Children tend to continue a behavior when it is rewarded and stop a behavior when it is ignored. Children want and need attention from their parents. Those who learn that bad behavior is not tolerated and that good behavior is rewarded are learning skills that will last them a lifetime. Children at every age exhibit embarrassing or frustrating behaviors: whining, tantrums, bathroom talk, swearing, or bossiness. At times they may behave inappropriately to get something they want or to avoid something they don’t want to do and, are also more likely to imitate behavior that results in a positive consequence. They consistently model someone whom they value or look up to. What is normal behavior for a child. What can I do to change my child’s behavior. What are some good ways to reward my child. What else can I do to help my child behave well.
Positive reinforcement programs should begin at the level at which children can succeed and be positively reinforced. Positive reinforcement should follow immediately after good behavior. Use rewards and positive attitudes to manage behavior. However, Positive Behavior Support (PBS) can provide a new way of looking at, thinking about, and solving difficult situations caused by challenging behavior. Although punishment can stop a child’s behavior immediately, it doesn’t teach new skills that replace the problem behavior with more appropriate, positive behavior. When a Parent teaches a child to behave with an appropriate replacement behavior and positive reinforcement, the child is learning something rather than simply learning not to do something because of a consequence. Parents that start with positive behavioral support often won’t need to use or will rarely need to use consequences. Being more effectively gentle and positive with your child doesn’t mean being spineless. However, clear and consistent negative consequences for undesirable behaviors always make them decrease, while clear and consistent positive consequences for desirable behaviors make them increase. Create a safe and healthy environment that would positively affect the child’s behavior.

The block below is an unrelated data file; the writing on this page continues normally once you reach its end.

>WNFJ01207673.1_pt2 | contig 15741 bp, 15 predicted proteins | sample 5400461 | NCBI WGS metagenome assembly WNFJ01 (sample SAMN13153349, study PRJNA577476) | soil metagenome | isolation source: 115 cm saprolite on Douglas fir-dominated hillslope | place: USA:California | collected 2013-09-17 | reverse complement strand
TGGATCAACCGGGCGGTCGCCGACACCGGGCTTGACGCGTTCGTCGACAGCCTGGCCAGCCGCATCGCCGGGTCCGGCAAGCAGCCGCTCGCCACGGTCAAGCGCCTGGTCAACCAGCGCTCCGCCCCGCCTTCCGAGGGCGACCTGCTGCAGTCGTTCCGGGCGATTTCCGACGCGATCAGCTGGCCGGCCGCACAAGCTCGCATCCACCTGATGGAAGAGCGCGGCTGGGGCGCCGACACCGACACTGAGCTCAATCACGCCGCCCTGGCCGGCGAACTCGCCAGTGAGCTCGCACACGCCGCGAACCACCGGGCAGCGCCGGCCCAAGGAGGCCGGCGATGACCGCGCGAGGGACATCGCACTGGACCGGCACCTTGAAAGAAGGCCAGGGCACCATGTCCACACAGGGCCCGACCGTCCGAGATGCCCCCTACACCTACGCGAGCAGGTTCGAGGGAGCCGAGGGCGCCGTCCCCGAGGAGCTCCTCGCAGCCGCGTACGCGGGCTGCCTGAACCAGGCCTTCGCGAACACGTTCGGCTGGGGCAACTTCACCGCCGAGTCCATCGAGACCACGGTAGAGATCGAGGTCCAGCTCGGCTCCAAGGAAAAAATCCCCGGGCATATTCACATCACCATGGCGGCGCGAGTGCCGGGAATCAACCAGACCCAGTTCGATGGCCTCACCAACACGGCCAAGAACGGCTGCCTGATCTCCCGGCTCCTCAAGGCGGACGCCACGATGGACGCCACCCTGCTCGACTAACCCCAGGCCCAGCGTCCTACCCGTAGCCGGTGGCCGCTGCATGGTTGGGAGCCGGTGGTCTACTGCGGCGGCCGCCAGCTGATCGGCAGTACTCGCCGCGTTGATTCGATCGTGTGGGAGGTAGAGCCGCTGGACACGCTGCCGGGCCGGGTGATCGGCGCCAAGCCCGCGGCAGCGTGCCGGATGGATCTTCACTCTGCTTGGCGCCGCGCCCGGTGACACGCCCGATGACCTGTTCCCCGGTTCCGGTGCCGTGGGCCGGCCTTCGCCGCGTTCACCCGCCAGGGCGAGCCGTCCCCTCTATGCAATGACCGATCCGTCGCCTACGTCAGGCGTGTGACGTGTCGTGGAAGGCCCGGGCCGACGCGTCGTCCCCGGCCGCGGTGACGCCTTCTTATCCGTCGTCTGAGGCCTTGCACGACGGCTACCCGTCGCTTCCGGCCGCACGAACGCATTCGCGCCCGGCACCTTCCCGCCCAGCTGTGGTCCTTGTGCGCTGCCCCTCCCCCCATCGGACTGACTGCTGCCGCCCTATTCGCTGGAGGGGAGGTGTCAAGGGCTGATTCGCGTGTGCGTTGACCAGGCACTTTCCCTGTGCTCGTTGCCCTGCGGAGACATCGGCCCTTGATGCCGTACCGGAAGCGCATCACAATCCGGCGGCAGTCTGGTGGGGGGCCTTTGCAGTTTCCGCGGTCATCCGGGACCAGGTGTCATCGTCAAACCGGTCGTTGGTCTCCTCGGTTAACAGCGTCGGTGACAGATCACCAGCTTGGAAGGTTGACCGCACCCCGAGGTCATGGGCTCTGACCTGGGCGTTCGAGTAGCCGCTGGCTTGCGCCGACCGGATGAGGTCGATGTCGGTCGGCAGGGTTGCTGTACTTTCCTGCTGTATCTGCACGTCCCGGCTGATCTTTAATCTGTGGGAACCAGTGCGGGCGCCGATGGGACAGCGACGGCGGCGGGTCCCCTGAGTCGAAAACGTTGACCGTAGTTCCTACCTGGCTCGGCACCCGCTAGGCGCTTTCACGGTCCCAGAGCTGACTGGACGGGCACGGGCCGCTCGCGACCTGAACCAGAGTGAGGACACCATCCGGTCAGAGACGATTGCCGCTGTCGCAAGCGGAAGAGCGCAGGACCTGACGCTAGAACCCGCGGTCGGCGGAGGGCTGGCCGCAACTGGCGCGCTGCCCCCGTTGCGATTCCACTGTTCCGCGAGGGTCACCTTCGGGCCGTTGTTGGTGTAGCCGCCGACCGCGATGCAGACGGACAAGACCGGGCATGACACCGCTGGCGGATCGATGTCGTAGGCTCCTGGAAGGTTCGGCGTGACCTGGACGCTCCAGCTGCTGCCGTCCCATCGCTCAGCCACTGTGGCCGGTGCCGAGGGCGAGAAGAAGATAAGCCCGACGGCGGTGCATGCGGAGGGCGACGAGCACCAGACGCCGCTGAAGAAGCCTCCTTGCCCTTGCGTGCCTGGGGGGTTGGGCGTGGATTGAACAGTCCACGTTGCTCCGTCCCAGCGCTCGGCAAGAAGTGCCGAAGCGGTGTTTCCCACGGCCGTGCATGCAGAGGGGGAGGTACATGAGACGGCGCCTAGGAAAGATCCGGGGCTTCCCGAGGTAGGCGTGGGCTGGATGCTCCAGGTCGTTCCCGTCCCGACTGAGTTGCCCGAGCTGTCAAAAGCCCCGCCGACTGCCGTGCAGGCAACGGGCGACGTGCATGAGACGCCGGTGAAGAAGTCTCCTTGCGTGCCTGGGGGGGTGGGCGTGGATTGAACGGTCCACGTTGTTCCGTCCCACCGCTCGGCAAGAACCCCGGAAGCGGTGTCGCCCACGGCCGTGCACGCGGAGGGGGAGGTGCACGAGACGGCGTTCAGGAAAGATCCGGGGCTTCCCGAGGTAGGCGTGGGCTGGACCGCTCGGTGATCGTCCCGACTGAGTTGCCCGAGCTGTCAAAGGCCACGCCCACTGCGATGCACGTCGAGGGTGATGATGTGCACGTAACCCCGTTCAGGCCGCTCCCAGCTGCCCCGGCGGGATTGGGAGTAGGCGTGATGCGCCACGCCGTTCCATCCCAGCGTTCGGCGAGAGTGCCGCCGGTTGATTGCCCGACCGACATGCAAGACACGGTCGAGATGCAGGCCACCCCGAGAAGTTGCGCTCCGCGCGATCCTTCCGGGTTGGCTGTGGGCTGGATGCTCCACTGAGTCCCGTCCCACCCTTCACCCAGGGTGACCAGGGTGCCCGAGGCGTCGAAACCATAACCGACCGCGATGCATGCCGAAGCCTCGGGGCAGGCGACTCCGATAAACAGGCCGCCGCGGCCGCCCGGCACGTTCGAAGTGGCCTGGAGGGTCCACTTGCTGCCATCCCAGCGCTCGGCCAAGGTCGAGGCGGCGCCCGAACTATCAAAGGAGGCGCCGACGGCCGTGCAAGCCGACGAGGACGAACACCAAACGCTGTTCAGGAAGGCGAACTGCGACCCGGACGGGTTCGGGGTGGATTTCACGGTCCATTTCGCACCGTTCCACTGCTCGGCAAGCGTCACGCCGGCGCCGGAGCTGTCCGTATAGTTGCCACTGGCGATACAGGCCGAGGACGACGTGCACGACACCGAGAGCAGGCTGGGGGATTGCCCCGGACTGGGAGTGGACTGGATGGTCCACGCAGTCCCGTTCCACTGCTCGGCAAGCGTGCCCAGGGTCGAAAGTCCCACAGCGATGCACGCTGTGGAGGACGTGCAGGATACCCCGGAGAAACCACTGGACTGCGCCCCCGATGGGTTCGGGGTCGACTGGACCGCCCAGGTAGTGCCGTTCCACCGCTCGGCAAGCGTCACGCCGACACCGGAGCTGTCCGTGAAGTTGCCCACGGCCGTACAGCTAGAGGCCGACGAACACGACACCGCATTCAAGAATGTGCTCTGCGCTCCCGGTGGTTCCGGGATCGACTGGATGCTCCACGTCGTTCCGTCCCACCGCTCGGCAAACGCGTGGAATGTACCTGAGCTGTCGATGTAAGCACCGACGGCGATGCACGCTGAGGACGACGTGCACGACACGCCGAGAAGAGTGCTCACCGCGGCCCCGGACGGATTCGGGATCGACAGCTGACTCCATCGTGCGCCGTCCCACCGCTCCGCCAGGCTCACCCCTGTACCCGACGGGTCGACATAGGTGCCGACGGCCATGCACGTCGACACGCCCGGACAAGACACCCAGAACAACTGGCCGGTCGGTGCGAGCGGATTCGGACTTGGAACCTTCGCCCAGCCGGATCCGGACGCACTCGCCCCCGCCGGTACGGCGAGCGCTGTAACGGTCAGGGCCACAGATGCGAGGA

All too often, I think that what eventually happens is that the Parent comes to believe that the child can’t control very much of their behavior and the Parent accepts too much as they stop trying to discipline the child at all for fear that the child’s “symptoms” will become worse. A goal should be to reduce or eliminate any discipline of your child. “Most child development experts now support the concept of positive discipline — discipline without negative put-downs, harsh criticism or physical punishment. To begin with, understanding behavior is the key to discipline.
Disciplining your child is really just teaching him or her to choose good behaviors. Along with your rules develop a “guide” for punishment like teachers use in school. Parents just need to figure out what their child is trying to tell them and teach them a more appropriate way to say it. Positive behavior support is all about teaching a replacement behavior or an appropriate alternative that a child can engage in to replace the inappropriate behavior.